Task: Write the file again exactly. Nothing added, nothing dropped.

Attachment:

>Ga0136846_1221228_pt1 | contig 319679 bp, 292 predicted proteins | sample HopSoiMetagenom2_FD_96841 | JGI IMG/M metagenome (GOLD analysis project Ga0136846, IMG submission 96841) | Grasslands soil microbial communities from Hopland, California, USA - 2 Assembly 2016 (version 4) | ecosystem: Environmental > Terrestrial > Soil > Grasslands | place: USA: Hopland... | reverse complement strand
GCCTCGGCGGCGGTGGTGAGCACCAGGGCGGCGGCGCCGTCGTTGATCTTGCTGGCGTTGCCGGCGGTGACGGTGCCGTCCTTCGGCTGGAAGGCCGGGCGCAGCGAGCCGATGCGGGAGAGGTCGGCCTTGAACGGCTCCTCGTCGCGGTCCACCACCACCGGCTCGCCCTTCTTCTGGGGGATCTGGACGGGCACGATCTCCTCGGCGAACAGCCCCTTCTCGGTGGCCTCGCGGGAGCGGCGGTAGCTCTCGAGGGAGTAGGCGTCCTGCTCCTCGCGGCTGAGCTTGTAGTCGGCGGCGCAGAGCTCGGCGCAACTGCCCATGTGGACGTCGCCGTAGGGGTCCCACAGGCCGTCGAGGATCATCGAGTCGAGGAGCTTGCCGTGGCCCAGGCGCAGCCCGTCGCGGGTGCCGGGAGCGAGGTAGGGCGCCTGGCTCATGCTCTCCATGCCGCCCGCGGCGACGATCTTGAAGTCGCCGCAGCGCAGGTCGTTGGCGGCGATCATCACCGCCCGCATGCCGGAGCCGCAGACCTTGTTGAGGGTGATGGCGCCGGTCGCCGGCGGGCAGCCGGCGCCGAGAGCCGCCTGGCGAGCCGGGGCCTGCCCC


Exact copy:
>Ga0136846_1221228_pt1 | contig 319679 bp, 292 predicted proteins | sample HopSoiMetagenom2_FD_96841 | JGI IMG/M metagenome (GOLD analysis project Ga0136846, IMG submission 96841) | Grasslands soil microbial communities from Hopland, California, USA - 2 Assembly 2016 (version 4) | ecosystem: Environmental > Terrestrial > Soil > Grasslands | place: USA: Hopland... | reverse complement strand
GCCTCGGCGGCGGTGGTGAGCACCAGGGCGGCGGCGCCGTCGTTGATCTTGCTGGCGTTGCCGGCGGTGACGGTGCCGTCCTTCGGCTGGAAGGCCGGGCGCAGCGAGCCGATGCGGGAGAGGTCGGCCTTGAACGGCTCCTCGTCGCGGTCCACCACCACCGGCTCGCCCTTCTTCTGGGGGATCTGGACGGGCACGATCTCCTCGGCGAACAGCCCCTTCTCGGTGGCCTCGCGGGAGCGGCGGTAGCTCTCGAGGGAGTAGGCGTCCTGCTCCTCGCGGCTGAGCTTGTAGTCGGCGGCGCAGAGCTCGGCGCAACTGCCCATGTGGACGTCGCCGTAGGGGTCCCACAGGCCGTCGAGGATCATCGAGTCGAGGAGCTTGCCGTGGCCCAGGCGCAGCCCGTCGCGGGTGCCGGGAGCGAGGTAGGGCGCCTGGCTCATGCTCTCCATGCCGCCCGCGGCGACGATCTTGAAGTCGCCGCAGCGCAGGTCGTTGGCGGCGATCATCACCGCCCGCATGCCGGAGCCGCAGACCTTGTTGAGGGTGATGGCGCCGGTCGCCGGCGGGCAGCCGGCGCCGAGAGCCGCCTGGCGAGCCGGGGCCTGCCCC